While that might not sound like such an achievement, consider that for me most journeys by bike consist of point-to-point trips on DublinBikes, and the furthest distance travelled would normally be two miles, which is not great for outrunning the zombie horde. Therefore I decided to try and increase my cycling fortitude and stamina by dusting off my own bike and trying something a little bit more adventurous, and I am happy to report that in a single week (with six days cycling and one day of rest) I have clocked up over a hundred and five miles, easily enough to make it to Roscommon.
A few weeks ago a new dedicated cycle route complete with its own bicycle traffic-lights opened up in Dublin, starting in Portobello and following the Grand Canal down to the Liffey, across the Sam Beckett Bridge and along to Sheriff Street. From there I have taken the East Road and East Wall Road along to the Alfie Byrne Road, at which the dedicated off-street cycle path begins again and runs almost continuously to Sutton Cross. Daily trips have ranged from 11 miles (Portobello to the Bull Island bridge and back) to 23 miles (to Howth village and back), and most days I have averaged over 18 miles. This may not seem a lot to real cyclists out there, but this time last year I was in hospital on a gurney with an out-of-control beard and a tangle of tubes inserted into various limbs.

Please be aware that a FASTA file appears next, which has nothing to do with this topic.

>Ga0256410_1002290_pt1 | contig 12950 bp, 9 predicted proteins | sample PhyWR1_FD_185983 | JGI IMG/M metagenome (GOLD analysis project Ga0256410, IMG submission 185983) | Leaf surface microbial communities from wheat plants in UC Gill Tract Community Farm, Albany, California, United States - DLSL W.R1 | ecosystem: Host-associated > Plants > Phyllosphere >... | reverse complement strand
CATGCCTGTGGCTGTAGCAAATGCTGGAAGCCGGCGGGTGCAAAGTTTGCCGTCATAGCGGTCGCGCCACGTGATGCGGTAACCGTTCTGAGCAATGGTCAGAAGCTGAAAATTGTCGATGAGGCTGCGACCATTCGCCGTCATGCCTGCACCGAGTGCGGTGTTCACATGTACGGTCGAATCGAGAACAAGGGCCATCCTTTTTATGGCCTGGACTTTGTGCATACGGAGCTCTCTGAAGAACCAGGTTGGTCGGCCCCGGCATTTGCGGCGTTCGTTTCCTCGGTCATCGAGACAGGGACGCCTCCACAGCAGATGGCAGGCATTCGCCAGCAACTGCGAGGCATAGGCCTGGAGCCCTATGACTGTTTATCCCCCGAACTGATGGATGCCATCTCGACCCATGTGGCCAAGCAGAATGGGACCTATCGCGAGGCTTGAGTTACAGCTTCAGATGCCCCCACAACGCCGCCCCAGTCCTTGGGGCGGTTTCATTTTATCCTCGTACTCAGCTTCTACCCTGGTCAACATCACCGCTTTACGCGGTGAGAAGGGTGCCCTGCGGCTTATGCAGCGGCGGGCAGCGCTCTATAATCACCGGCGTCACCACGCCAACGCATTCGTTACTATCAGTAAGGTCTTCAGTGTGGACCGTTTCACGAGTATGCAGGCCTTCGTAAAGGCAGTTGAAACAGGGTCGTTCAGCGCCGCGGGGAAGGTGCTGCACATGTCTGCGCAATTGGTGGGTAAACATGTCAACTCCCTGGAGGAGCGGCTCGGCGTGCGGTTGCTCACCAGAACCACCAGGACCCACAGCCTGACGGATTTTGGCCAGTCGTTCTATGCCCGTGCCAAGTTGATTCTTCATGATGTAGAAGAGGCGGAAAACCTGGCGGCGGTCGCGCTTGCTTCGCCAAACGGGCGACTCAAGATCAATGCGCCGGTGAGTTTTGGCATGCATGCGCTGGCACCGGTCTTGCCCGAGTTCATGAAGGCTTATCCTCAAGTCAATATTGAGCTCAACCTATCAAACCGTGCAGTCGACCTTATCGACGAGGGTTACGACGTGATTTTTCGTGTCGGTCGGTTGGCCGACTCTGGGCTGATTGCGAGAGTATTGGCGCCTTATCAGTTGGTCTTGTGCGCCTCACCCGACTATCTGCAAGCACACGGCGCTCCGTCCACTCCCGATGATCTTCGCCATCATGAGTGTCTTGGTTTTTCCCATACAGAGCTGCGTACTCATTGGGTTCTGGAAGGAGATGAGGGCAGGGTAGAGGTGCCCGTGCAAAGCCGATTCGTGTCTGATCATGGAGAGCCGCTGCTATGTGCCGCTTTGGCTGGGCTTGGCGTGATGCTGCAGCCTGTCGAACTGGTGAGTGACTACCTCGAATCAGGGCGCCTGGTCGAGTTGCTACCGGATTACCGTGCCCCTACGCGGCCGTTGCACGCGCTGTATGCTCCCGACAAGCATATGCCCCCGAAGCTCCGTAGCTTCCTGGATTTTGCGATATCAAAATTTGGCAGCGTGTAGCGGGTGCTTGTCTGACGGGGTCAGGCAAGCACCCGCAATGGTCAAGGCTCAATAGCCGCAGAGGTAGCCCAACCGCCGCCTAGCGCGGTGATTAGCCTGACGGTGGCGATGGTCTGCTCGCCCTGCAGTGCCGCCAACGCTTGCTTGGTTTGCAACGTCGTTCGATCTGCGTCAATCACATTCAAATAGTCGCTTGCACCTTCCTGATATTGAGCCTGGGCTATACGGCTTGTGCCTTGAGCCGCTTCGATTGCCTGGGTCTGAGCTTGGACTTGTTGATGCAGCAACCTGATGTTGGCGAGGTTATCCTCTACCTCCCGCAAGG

Much to the dismay of the Very Understanding Girlfriend I have become one of those people who obsessively measure parts of their daily lives, using an Android App to chart my daily cycling progress. While not quite Zombies, Run! (sadly neither suitable for Androids nor bicycles), MapMyRide does indeed let me map my ride (using GPS), track individual journey speeds and time (average speed is around 11.2 miles/hour) and also tells me roughly how many calories I burn (3,982 this week, apparently).
Therefore at the end of a week I can confidently say that I could almost certainly make it to Roscommon in the event of a Zombie pandemic, would be reasonably confident that I could make it there in less than four days at my current level of fitness, and should be able to bypass Mullingar completely.
In these situations, planning is everything.